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Robert J. Zebrowski, et al. v. Evonik Degussa Corporation


January 23, 2013


The opinion of the court was delivered by: Ludwig, J.


This is an ERISA action, 29 U.S.C. §§ 1001-1461. Jurisdiction is ERISA § 502(e)(1), 29 U.S.C. § 1132(e)(1); and federal question, 28 U.S.C. § 1331.

Defendants move for reconsideration (doc. no. 74) of the January 15, 2013 order (doc. no. 71), which dismissed a proposed supersedeas bond and denied the application for a stay of proceedings to enforce the judgment of December 4, 2012 pending appeal. Fed. R. Civ. P. 62(d).*fn1

The bond was deemed unsatisfactory in form and amount. See plaintiffs' answer (doc. no. 70) to defendants' application for approval of bond (doc. no. 69). Reconsideration will be denied. Defendants will be granted until Tuesday, February 5, 2013 within which to submit a supersedeas bond compliant with this memorandum.

On September 11, 2012, summary judgment on Counts One, Two, and Three of the complaint was entered against defendants and in favor of plaintiffs -- Robert J. Zebrowski, Robert

A. Woodruff, and Gregory Bialy, former executives of RohMax USA, Inc. Order and mem., Sept. 10, 2012 (doc. nos. 48, 49). Defendant Administrative Committee was found to have wrongfully denied payment of plaintiffs' vested retirement benefits in violation of its duties as administrator and fiduciary of defendants Evonik Degussa Corporation Retirement Plan (pension plan) and Evonik Rohmax USA, Inc. Non-Qualified Pension Plan (top hat plan). Id. Count Four of the complaint was dismissed as moot. Summary judgment was also entered in favor of plaintiff Zebrowski and against defendant Committee on its counterclaim that a portion of his top hat benefits were overpaid and should be returned by him.*fn2 Id.

On December 4, 2012, it was also ruled that defendants are liable to plaintiffs for past due plan benefits and prejudgment interest. Amended order and judgment, ¶ 1(a), (b) (c) (doc. no. 66 at 1-2); see also Sept. 10, 2012 order and mem. (doc. nos. 48, 49). In addition, defendants were held liable for taxes resulting from payment of the award of benefits and prejudgment interest. Id. ¶ 1(d), (e) at 2-3. Further, plaintiffs were granted statutory attorney's fees of $249,205, together with costs and expenses of $46,609.08, subject to the terms of the parties' fee petition stipulation (doc. no. 63). Id. ¶ 1(f) at 2; 29 U.S.C. § 1132(g)(1).

On January 2, 2013, defendants filed a notice of appeal of the December 4, 2012 judgment to our Court of Appeals (doc. no. 67). On January 3, 2013, defendants moved under Fed. R. Civ. P. 62(d) for approval of a supersedeas bond and a stay of execution on the judgment (doc. no. 69). On January 8, 2013, plaintiffs answered the motion (doc. no. 70), and on January 17, 2013, defendants replied (doc. no. 73).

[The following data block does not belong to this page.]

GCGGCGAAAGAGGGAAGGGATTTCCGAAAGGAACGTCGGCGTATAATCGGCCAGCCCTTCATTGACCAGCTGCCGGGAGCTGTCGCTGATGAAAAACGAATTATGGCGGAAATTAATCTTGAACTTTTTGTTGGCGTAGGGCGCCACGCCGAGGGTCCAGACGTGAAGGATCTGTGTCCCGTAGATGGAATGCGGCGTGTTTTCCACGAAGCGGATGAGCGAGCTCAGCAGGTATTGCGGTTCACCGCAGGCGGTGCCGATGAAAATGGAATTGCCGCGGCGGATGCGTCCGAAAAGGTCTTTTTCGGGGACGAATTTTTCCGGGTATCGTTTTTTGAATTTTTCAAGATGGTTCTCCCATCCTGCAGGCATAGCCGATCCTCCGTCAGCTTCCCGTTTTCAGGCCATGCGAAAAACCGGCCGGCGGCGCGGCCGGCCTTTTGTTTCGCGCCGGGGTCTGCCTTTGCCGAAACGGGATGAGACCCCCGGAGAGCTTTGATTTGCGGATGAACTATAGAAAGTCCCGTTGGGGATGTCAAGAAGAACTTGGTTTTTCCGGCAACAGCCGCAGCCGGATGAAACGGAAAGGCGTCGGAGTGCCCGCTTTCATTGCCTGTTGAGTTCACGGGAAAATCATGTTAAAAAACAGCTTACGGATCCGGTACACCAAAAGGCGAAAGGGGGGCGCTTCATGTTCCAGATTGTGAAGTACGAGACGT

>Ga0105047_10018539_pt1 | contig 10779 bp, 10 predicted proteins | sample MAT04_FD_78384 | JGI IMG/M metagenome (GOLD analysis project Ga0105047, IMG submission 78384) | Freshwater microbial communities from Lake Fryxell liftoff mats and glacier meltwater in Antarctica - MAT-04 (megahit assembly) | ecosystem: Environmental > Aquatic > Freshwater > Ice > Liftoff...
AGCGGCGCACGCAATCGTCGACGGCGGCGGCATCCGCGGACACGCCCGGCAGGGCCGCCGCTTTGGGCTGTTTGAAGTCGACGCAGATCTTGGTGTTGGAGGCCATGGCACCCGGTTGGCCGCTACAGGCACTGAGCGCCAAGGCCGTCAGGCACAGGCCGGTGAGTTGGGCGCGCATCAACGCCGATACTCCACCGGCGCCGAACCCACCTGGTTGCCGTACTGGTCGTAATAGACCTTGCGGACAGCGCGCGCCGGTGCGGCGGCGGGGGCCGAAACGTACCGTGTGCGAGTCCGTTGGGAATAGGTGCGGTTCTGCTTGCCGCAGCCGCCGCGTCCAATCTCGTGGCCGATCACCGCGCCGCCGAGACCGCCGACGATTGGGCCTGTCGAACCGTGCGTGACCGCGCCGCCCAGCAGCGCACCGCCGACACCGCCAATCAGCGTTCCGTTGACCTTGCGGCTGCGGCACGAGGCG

Recognized grounds for granting reconsideration are: "(1) an intervening change in the law; (2) the availability of new evidence; or (3) the need to correct clear error of law or prevent manifest injustice." Cottrell v. Good Wheels, 458 Fed. App'x 98, 101 (3d Cir. 2012) (citing N. River Ins. Co. v. CIGNA Reins. Co., 52 F.3d 1194, 1218 (3d Cir. 1995)). The scope of reconsideration is "extremely limited" and "[s]uch motions are not to be used as an opportunity to relitigate the case." Blystone v. Horn, 664 F.3d 397, 415 (3d Cir. 2011). Nor are they "a vehicle for registering disagreement with the court's initial decision, for rearguing matters already addressed by the court, or for raising arguments that could have been raised before but were not." Bostic v. AT&T of the V.I., 312 F. Supp. 2d 731, 733-34 (D.V.I. 2004).

Here, defendants' motion for reconsideration does not fit into any of the judicially recognized and approved categories or demonstrate that the court's rulings were unreasonable or create injustice.

A party on appeal of a money judgment may suspend the district court's enforcement jurisdiction by posting a supersedeas bond. See Fed. R. Civ. P. 62(d); Peacock v. Thomas, 516 U.S. 349, 359 & n.8 (1996). "The Rule plainly dictates that in the ordinary case execution on a judgment for money should not be stayed unless the party that prevailed in the district court is secured from loss." United States v. Kurtz, 528 F. Supp. 1113, 1114 (E.D. Pa. 1981) (Becker, J., later, C.J., 3d Cir. Court of Appeals, citing a predecessor of Rule 62(d) because "its standard is still vital"), aff'd, 688 F.2d 827 (3d Cir.), cert. denied, 459 U.S. 991 (1982). The stay is not effective unless, on the motion of the appellant, the court approves the bond. Fed. R. Civ. P. 62(d); see also Fed. R. App. P. 8(a).

Rule 62(d) does not articulate either the form or amount of the supersedeas bond. However, the former rule required that the amount "should normally be fixed to satisfy the judgment in full, plus interest, costs, and damages for delay." Kurtz, 528 F. Supp. at 1114 (citing prior Rule 62(d)).